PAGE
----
By Lindsey Schaffer, Museum Education M.A. Candidate
My whole life I have been torn between two passions: English and History. It wasn’t until I discovered museums that I realized the two could be combined. Because to me, museums are just another venue for stories, except instead of using words they use objects to convey a narrative. I knew that I needed an advanced degree to get my foot into the museum field which is why I decided to apply to multiple graduate programs. I wanted to find somewhere that was challenging traditional narratives and actively seeking to make museums a more inclusive space. After deliberating over six schools, I knew that Tufts was right for me. Their Museum Education program focuses on fostering community, confronting social issues, and creating innovative lesson plans, which set them apart from the other programs I was looking at. I know that upon graduation I will not only be prepared for a career in the field, but also for a life in an ever- changing world.
Before I confirmed my enrollment at Tufts I
met (virtually) with a few second-year graduate students in my program.
Although I was originally intimidated, I was quickly put at ease by how warm
and supportive they were. It assured me that the dynamic at Tufts would be
collaborative, not competitive. This has been reflected so far in all my
classes. Everyone brings a unique perspective to class and I am always so happy
to listen and contribute. Being an introverted person, I was nervous about
participating in discussions. However, I have found it easy and worth-while to
share with the class.
Another plus of my program is that Museum Education is a small group of people. This year’s cohort was only 10. This reminded me of my undergraduate experience at the College of Saint Benedict, which also had small, discussion-based classes. In this setting I can make deeper connections with my teachers and colleagues.
I have always had a dream of moving to Boston. Little did I think about the smaller areas outside of the city that could provide me with the same access at less cost. Living in Somerville near campus has allowed me to live near Boston without the noise and traffic of the city itself. It has been so fun to learn to navigate the MBTA’s Red Line and discover all the places it leads. I have not had that much time to explore yet, but what I have gathered so far is that each area of Boston has a unique feel to it. I have spent a day visiting museums in Fenway-Kenmore, walked along the Charles River and stopped at a brewery along the way, watched live music at an Irish pub in Davis Square, and so much more. Davis Square is about a mile away and it is where we go if we want to get coffee, dinner, or need to pick up some necessities. I know that regardless of what I need (directions or otherwise) the Tufts community will help me get me to where I need to be.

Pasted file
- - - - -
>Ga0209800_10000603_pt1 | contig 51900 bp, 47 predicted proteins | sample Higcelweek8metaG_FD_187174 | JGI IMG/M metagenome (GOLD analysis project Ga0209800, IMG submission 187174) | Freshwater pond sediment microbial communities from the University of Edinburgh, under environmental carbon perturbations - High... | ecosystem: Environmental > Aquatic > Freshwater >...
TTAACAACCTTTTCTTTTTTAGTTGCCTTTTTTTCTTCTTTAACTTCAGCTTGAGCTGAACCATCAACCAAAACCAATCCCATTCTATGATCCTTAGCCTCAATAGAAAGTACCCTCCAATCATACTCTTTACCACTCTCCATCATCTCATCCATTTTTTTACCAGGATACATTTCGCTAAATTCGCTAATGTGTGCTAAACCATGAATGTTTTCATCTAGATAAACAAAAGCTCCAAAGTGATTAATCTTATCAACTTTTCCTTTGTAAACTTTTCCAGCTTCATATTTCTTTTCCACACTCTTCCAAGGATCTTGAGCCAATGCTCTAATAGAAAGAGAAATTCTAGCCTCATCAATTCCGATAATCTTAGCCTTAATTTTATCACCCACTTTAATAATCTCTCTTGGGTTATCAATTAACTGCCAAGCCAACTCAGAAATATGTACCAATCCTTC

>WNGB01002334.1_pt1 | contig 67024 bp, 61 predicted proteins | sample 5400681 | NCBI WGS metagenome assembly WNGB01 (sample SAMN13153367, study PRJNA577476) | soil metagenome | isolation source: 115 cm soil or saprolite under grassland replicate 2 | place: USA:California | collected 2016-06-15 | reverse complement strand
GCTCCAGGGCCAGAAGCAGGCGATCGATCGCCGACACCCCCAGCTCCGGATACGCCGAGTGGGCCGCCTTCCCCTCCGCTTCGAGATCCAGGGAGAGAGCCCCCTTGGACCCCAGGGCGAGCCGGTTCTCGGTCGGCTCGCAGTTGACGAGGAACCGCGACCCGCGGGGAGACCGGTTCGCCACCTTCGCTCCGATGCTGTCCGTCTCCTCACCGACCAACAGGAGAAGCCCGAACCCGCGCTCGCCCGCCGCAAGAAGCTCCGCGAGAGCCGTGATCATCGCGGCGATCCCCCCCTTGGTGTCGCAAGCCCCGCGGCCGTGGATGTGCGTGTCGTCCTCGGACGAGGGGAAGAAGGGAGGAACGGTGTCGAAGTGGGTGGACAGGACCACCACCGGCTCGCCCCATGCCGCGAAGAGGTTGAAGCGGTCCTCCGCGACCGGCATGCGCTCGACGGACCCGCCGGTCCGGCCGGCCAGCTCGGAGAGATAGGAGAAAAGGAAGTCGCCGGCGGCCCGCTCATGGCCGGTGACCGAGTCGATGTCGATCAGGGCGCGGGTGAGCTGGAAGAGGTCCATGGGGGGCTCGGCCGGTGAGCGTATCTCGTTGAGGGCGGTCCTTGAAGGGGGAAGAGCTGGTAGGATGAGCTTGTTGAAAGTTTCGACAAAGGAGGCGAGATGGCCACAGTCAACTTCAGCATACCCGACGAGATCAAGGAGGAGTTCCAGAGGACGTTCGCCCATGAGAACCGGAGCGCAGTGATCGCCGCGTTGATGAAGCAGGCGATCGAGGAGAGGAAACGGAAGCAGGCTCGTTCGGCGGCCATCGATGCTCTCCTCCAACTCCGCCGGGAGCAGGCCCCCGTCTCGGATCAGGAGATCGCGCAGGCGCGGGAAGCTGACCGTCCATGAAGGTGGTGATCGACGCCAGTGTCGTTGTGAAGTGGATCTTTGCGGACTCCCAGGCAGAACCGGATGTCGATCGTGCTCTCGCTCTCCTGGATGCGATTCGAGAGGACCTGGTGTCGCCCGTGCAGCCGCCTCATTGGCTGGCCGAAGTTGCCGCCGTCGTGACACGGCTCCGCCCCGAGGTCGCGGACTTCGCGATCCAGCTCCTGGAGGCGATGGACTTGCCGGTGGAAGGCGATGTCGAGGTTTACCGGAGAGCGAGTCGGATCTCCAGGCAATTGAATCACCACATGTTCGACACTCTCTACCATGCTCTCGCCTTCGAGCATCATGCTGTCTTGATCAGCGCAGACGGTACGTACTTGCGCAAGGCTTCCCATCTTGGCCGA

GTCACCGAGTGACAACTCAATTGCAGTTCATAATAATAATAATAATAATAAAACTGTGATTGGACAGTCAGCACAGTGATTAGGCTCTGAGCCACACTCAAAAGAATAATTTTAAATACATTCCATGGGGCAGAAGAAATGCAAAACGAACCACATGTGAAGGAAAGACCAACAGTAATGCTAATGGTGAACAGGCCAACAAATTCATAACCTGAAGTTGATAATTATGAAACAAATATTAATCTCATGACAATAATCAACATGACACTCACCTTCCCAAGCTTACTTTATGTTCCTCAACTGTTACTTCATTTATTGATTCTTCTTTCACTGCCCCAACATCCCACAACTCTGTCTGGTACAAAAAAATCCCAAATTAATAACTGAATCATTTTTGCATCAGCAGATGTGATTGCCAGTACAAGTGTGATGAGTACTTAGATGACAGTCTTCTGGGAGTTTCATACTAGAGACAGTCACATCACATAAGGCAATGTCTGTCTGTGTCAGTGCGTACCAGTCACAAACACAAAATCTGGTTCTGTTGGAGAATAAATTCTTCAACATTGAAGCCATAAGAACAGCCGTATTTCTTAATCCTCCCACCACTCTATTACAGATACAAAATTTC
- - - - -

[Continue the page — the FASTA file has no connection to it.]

For the past few years, my two cousins, my sister, and I have selected one weekend in October to travel to a new location for the weekend. Our first trip was to Washington D.C., where we stayed in an Airbnb with an incredible host on a street that just happened to be having a crazy block party on the exact weekend we were visiting. Our most recent trip was to a log cabin in the Shenandoah Valley, where we spent the weekend playing games and hanging outside on the deck in the middle of the valley as we laughed and talked until the sun came up. In 2019, our destination of choice was Boston. At the time, I was a recent college graduate who had just officially decided to pursue a career in occupational therapy. This weekend was a mini-vacation away from all the daily tasks that had transformed my Google Calendar into an abstract art piece of colored time blocks. At this point, my average week consisted of working as an exercise technician at an outpatient rehabilitation clinic, shadowing OTs in school, outpatient, and acute care settings, and taking my remaining prerequisite courses at a local college. When looking back on this weekend, I remember standing in front of the Old State House in Boston and being mesmerized by the contrast between this historic building and the modern high-rises surrounding it. As I walked the city, I found myself falling in love with it, actually being able to see myself living there at some point in my life. After a morning of sightseeing and walking the Freedom Trail with my cousins and sister, I remember everyone wanted to take a quick break to rest our legs and grab some coffee. As we sat in a little coffee shop, I pulled my phone out and quickly searched the American Occupational Therapy Association’s website and looked for programs that were near Boston. During this quick search, I found Tufts, promptly added it to the long list of schools I was interested in at the time and then continued on with my weekend trip in Boston.